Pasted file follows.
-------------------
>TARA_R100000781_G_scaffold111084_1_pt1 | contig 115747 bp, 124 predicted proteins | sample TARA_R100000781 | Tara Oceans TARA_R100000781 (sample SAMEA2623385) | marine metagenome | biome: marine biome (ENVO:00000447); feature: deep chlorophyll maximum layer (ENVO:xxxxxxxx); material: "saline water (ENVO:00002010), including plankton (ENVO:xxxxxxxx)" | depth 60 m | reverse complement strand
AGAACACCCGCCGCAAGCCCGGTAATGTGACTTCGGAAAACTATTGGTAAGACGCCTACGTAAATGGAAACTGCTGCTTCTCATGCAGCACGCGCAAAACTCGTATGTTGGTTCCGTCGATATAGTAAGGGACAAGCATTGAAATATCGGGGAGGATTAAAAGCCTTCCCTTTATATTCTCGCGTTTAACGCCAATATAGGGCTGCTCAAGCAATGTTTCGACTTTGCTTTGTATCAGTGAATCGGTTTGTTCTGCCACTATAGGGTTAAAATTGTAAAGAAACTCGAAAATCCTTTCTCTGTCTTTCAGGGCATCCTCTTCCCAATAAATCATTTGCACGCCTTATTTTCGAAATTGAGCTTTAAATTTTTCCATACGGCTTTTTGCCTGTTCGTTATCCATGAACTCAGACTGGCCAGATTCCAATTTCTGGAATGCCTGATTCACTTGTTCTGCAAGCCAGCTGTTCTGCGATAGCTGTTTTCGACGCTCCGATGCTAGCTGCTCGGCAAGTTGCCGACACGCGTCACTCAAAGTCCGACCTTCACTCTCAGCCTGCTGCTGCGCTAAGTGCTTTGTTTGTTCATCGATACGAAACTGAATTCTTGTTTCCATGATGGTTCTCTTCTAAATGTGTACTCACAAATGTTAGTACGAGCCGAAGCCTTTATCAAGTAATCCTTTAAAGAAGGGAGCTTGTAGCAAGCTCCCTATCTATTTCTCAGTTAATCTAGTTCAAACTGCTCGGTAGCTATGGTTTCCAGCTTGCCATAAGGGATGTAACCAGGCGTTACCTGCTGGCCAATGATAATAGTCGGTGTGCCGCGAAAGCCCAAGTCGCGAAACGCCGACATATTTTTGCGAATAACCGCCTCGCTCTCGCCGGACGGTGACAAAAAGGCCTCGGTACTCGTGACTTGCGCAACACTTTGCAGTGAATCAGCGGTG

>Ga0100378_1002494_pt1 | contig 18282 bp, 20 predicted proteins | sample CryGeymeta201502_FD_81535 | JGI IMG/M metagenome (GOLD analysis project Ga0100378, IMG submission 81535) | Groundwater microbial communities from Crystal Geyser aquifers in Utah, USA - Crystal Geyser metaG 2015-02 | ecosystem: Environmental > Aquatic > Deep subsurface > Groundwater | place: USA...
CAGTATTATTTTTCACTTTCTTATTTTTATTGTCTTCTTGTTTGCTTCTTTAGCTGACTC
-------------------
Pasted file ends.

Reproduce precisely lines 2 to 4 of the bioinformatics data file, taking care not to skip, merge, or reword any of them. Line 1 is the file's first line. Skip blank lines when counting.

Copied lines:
AGAACACCCGCCGCAAGCCCGGTAATGTGACTTCGGAAAACTATTGGTAAGACGCCTACGTAAATGGAAACTGCTGCTTCTCATGCAGCACGCGCAAAACTCGTATGTTGGTTCCGTCGATATAGTAAGGGACAAGCATTGAAATATCGGGGAGGATTAAAAGCCTTCCCTTTATATTCTCGCGTTTAACGCCAATATAGGGCTGCTCAAGCAATGTTTCGACTTTGCTTTGTATCAGTGAATCGGTTTGTTCTGCCACTATAGGGTTAAAATTGTAAAGAAACTCGAAAATCCTTTCTCTGTCTTTCAGGGCATCCTCTTCCCAATAAATCATTTGCACGCCTTATTTTCGAAATTGAGCTTTAAATTTTTCCATACGGCTTTTTGCCTGTTCGTTATCCATGAACTCAGACTGGCCAGATTCCAATTTCTGGAATGCCTGATTCACTTGTTCTGCAAGCCAGCTGTTCTGCGATAGCTGTTTTCGACGCTCCGATGCTAGCTGCTCGGCAAGTTGCCGACACGCGTCACTCAAAGTCCGACCTTCACTCTCAGCCTGCTGCTGCGCTAAGTGCTTTGTTTGTTCATCGATACGAAACTGAATTCTTGTTTCCATGATGGTTCTCTTCTAAATGTGTACTCACAAATGTTAGTACGAGCCGAAGCCTTTATCAAGTAATCCTTTAAAGAAGGGAGCTTGTAGCAAGCTCCCTATCTATTTCTCAGTTAATCTAGTTCAAACTGCTCGGTAGCTATGGTTTCCAGCTTGCCATAAGGGATGTAACCAGGCGTTACCTGCTGGCCAATGATAATAGTCGGTGTGCCGCGAAAGCCCAAGTCGCGAAACGCCGACATATTTTTGCGAATAACCGCCTCGCTCTCGCCGGACGGTGACAAAAAGGCCTCGGTACTCGTGACTTGCGCAACACTTTGCAGTGAATCAGCGGTG

>Ga0100378_1002494_pt1 | contig 18282 bp, 20 predicted proteins | sample CryGeymeta201502_FD_81535 | JGI IMG/M metagenome (GOLD analysis project Ga0100378, IMG submission 81535) | Groundwater microbial communities from Crystal Geyser aquifers in Utah, USA - Crystal Geyser metaG 2015-02 | ecosystem: Environmental > Aquatic > Deep subsurface > Groundwater | place: USA...
CAGTATTATTTTTCACTTTCTTATTTTTATTGTCTTCTTGTTTGCTTCTTTAGCTGACTC